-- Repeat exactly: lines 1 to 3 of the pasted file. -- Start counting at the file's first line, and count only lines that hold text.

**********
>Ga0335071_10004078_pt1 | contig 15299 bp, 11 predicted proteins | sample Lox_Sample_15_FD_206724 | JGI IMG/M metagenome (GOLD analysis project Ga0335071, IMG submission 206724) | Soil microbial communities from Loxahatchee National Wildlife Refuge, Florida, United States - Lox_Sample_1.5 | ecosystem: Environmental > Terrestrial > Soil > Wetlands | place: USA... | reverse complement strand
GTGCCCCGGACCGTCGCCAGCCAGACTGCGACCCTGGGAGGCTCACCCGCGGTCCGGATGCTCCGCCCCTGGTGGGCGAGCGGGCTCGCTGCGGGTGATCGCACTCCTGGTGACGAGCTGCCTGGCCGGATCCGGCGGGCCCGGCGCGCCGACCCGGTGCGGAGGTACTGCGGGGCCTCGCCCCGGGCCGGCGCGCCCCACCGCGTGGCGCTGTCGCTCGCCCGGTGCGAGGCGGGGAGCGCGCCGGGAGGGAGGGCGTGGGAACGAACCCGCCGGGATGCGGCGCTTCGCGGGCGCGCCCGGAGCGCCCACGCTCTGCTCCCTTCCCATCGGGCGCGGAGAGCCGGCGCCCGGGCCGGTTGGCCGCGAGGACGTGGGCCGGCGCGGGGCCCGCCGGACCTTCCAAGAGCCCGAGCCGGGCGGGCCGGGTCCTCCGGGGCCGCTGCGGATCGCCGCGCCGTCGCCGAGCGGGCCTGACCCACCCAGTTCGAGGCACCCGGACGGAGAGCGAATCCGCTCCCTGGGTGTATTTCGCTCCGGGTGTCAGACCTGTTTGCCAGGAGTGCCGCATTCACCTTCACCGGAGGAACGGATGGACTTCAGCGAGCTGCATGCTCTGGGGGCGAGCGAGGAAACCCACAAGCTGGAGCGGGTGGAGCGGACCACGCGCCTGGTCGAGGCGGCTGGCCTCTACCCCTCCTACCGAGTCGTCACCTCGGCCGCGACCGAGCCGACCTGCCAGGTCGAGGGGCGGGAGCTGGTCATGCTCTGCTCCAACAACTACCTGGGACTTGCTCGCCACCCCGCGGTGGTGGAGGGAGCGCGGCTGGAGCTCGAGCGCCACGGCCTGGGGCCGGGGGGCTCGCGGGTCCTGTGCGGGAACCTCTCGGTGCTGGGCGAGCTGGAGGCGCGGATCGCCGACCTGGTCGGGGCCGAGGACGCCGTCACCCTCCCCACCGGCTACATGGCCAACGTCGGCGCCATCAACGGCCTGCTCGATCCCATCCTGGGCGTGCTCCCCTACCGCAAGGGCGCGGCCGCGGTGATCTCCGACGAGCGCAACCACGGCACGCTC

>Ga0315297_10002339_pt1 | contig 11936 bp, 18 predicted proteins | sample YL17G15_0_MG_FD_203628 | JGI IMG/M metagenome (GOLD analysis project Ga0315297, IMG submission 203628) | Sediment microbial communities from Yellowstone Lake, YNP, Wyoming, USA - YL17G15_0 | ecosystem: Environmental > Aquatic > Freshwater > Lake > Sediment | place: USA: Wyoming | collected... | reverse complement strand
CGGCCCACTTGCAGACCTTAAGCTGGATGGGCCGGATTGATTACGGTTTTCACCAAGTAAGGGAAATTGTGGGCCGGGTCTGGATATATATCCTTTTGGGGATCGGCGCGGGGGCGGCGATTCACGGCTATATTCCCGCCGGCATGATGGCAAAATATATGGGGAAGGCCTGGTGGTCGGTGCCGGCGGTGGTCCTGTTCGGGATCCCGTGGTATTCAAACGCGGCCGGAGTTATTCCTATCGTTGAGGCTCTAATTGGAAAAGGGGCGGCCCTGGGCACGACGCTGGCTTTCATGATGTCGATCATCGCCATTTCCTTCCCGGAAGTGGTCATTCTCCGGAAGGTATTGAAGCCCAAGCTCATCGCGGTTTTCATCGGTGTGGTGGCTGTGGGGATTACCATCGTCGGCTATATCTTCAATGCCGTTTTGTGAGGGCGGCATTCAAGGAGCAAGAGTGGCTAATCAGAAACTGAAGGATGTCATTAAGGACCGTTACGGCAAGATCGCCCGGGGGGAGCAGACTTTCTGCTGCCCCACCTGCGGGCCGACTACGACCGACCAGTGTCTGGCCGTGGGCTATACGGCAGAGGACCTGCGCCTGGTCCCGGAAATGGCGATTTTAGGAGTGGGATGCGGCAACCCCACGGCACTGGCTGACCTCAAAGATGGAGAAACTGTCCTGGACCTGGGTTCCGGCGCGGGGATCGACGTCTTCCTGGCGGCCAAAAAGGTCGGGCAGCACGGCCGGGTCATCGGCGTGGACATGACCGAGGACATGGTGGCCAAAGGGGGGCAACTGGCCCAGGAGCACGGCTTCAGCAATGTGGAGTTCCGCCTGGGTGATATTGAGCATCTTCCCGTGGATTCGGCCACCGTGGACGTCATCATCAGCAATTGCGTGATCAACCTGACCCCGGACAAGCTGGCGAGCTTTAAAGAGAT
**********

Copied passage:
>Ga0335071_10004078_pt1 | contig 15299 bp, 11 predicted proteins | sample Lox_Sample_15_FD_206724 | JGI IMG/M metagenome (GOLD analysis project Ga0335071, IMG submission 206724) | Soil microbial communities from Loxahatchee National Wildlife Refuge, Florida, United States - Lox_Sample_1.5 | ecosystem: Environmental > Terrestrial > Soil > Wetlands | place: USA... | reverse complement strand
GTGCCCCGGACCGTCGCCAGCCAGACTGCGACCCTGGGAGGCTCACCCGCGGTCCGGATGCTCCGCCCCTGGTGGGCGAGCGGGCTCGCTGCGGGTGATCGCACTCCTGGTGACGAGCTGCCTGGCCGGATCCGGCGGGCCCGGCGCGCCGACCCGGTGCGGAGGTACTGCGGGGCCTCGCCCCGGGCCGGCGCGCCCCACCGCGTGGCGCTGTCGCTCGCCCGGTGCGAGGCGGGGAGCGCGCCGGGAGGGAGGGCGTGGGAACGAACCCGCCGGGATGCGGCGCTTCGCGGGCGCGCCCGGAGCGCCCACGCTCTGCTCCCTTCCCATCGGGCGCGGAGAGCCGGCGCCCGGGCCGGTTGGCCGCGAGGACGTGGGCCGGCGCGGGGCCCGCCGGACCTTCCAAGAGCCCGAGCCGGGCGGGCCGGGTCCTCCGGGGCCGCTGCGGATCGCCGCGCCGTCGCCGAGCGGGCCTGACCCACCCAGTTCGAGGCACCCGGACGGAGAGCGAATCCGCTCCCTGGGTGTATTTCGCTCCGGGTGTCAGACCTGTTTGCCAGGAGTGCCGCATTCACCTTCACCGGAGGAACGGATGGACTTCAGCGAGCTGCATGCTCTGGGGGCGAGCGAGGAAACCCACAAGCTGGAGCGGGTGGAGCGGACCACGCGCCTGGTCGAGGCGGCTGGCCTCTACCCCTCCTACCGAGTCGTCACCTCGGCCGCGACCGAGCCGACCTGCCAGGTCGAGGGGCGGGAGCTGGTCATGCTCTGCTCCAACAACTACCTGGGACTTGCTCGCCACCCCGCGGTGGTGGAGGGAGCGCGGCTGGAGCTCGAGCGCCACGGCCTGGGGCCGGGGGGCTCGCGGGTCCTGTGCGGGAACCTCTCGGTGCTGGGCGAGCTGGAGGCGCGGATCGCCGACCTGGTCGGGGCCGAGGACGCCGTCACCCTCCCCACCGGCTACATGGCCAACGTCGGCGCCATCAACGGCCTGCTCGATCCCATCCTGGGCGTGCTCCCCTACCGCAAGGGCGCGGCCGCGGTGATCTCCGACGAGCGCAACCACGGCACGCTC

>Ga0315297_10002339_pt1 | contig 11936 bp, 18 predicted proteins | sample YL17G15_0_MG_FD_203628 | JGI IMG/M metagenome (GOLD analysis project Ga0315297, IMG submission 203628) | Sediment microbial communities from Yellowstone Lake, YNP, Wyoming, USA - YL17G15_0 | ecosystem: Environmental > Aquatic > Freshwater > Lake > Sediment | place: USA: Wyoming | collected... | reverse complement strand